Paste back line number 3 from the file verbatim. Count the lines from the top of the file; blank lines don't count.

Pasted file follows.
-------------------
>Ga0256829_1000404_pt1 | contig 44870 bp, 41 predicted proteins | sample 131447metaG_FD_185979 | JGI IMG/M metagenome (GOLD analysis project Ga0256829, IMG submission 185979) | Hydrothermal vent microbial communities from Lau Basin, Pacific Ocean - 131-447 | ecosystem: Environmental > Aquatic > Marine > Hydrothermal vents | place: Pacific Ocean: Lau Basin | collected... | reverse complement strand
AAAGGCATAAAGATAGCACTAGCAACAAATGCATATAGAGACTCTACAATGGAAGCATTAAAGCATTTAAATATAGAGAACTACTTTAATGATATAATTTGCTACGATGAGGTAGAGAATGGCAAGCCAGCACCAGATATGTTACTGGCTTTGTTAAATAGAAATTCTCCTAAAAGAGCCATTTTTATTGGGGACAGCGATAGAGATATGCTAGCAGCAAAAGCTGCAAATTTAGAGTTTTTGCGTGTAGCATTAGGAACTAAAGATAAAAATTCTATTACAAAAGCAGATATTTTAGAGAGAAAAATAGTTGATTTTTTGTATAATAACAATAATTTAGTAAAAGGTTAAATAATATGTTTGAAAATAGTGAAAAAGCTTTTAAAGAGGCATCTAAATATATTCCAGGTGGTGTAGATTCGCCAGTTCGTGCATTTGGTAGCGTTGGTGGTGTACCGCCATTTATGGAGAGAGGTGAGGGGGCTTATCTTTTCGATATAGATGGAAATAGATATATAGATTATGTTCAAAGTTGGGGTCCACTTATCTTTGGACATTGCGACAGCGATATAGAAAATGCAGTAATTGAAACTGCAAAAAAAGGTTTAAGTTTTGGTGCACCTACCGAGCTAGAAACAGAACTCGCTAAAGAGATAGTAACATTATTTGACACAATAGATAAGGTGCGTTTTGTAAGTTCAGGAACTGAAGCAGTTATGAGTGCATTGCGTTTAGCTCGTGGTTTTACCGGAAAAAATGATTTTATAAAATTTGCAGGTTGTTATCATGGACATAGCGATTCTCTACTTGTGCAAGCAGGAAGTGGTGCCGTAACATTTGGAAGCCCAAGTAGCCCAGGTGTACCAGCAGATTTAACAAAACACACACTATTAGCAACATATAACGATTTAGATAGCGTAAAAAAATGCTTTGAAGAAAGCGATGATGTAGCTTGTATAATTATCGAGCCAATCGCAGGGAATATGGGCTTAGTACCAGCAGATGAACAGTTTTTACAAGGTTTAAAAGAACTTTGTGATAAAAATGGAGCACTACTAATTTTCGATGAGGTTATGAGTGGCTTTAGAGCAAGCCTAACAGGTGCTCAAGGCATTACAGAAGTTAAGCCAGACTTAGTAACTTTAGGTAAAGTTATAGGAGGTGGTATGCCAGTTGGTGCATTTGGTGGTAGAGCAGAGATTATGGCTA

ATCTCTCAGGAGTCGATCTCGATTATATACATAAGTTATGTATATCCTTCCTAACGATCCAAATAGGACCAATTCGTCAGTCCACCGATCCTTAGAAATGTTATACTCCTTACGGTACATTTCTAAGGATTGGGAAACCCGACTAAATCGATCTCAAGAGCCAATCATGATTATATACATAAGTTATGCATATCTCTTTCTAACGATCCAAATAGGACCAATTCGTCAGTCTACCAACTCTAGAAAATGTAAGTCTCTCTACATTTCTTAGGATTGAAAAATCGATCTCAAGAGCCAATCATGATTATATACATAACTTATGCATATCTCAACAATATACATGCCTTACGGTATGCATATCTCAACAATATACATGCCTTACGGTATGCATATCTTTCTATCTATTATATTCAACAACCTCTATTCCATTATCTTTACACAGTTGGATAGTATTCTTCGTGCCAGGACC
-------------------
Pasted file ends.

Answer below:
ATCTCTCAGGAGTCGATCTCGATTATATACATAAGTTATGTATATCCTTCCTAACGATCCAAATAGGACCAATTCGTCAGTCCACCGATCCTTAGAAATGTTATACTCCTTACGGTACATTTCTAAGGATTGGGAAACCCGACTAAATCGATCTCAAGAGCCAATCATGATTATATACATAAGTTATGCATATCTCTTTCTAACGATCCAAATAGGACCAATTCGTCAGTCTACCAACTCTAGAAAATGTAAGTCTCTCTACATTTCTTAGGATTGAAAAATCGATCTCAAGAGCCAATCATGATTATATACATAACTTATGCATATCTCAACAATATACATGCCTTACGGTATGCATATCTCAACAATATACATGCCTTACGGTATGCATATCTTTCTATCTATTATATTCAACAACCTCTATTCCATTATCTTTACACAGTTGGATAGTATTCTTCGTGCCAGGACC